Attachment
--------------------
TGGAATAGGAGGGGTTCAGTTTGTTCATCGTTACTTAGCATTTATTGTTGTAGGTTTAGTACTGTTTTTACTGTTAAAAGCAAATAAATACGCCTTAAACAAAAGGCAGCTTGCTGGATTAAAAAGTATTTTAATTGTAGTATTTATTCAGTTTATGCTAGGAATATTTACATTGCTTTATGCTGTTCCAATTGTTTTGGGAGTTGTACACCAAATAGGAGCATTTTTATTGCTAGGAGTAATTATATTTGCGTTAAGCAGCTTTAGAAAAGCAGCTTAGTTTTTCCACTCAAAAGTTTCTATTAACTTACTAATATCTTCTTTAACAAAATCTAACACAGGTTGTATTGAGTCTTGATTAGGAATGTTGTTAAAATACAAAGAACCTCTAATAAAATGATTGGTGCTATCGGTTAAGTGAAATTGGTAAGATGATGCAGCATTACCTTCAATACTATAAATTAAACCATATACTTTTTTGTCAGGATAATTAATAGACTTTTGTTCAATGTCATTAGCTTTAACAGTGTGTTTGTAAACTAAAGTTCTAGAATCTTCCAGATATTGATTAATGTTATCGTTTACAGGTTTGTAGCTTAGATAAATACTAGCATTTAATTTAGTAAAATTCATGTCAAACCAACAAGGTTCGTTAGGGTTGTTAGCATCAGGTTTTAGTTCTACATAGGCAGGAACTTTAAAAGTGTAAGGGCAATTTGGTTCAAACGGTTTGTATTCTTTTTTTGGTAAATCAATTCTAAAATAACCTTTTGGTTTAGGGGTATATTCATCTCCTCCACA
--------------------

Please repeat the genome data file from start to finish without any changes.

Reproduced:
TGGAATAGGAGGGGTTCAGTTTGTTCATCGTTACTTAGCATTTATTGTTGTAGGTTTAGTACTGTTTTTACTGTTAAAAGCAAATAAATACGCCTTAAACAAAAGGCAGCTTGCTGGATTAAAAAGTATTTTAATTGTAGTATTTATTCAGTTTATGCTAGGAATATTTACATTGCTTTATGCTGTTCCAATTGTTTTGGGAGTTGTACACCAAATAGGAGCATTTTTATTGCTAGGAGTAATTATATTTGCGTTAAGCAGCTTTAGAAAAGCAGCTTAGTTTTTCCACTCAAAAGTTTCTATTAACTTACTAATATCTTCTTTAACAAAATCTAACACAGGTTGTATTGAGTCTTGATTAGGAATGTTGTTAAAATACAAAGAACCTCTAATAAAATGATTGGTGCTATCGGTTAAGTGAAATTGGTAAGATGATGCAGCATTACCTTCAATACTATAAATTAAACCATATACTTTTTTGTCAGGATAATTAATAGACTTTTGTTCAATGTCATTAGCTTTAACAGTGTGTTTGTAAACTAAAGTTCTAGAATCTTCCAGATATTGATTAATGTTATCGTTTACAGGTTTGTAGCTTAGATAAATACTAGCATTTAATTTAGTAAAATTCATGTCAAACCAACAAGGTTCGTTAGGGTTGTTAGCATCAGGTTTTAGTTCTACATAGGCAGGAACTTTAAAAGTGTAAGGGCAATTTGGTTCAAACGGTTTGTATTCTTTTTTTGGTAAATCAATTCTAAAATAACCTTTTGGTTTAGGGGTATATTCATCTCCTCCACA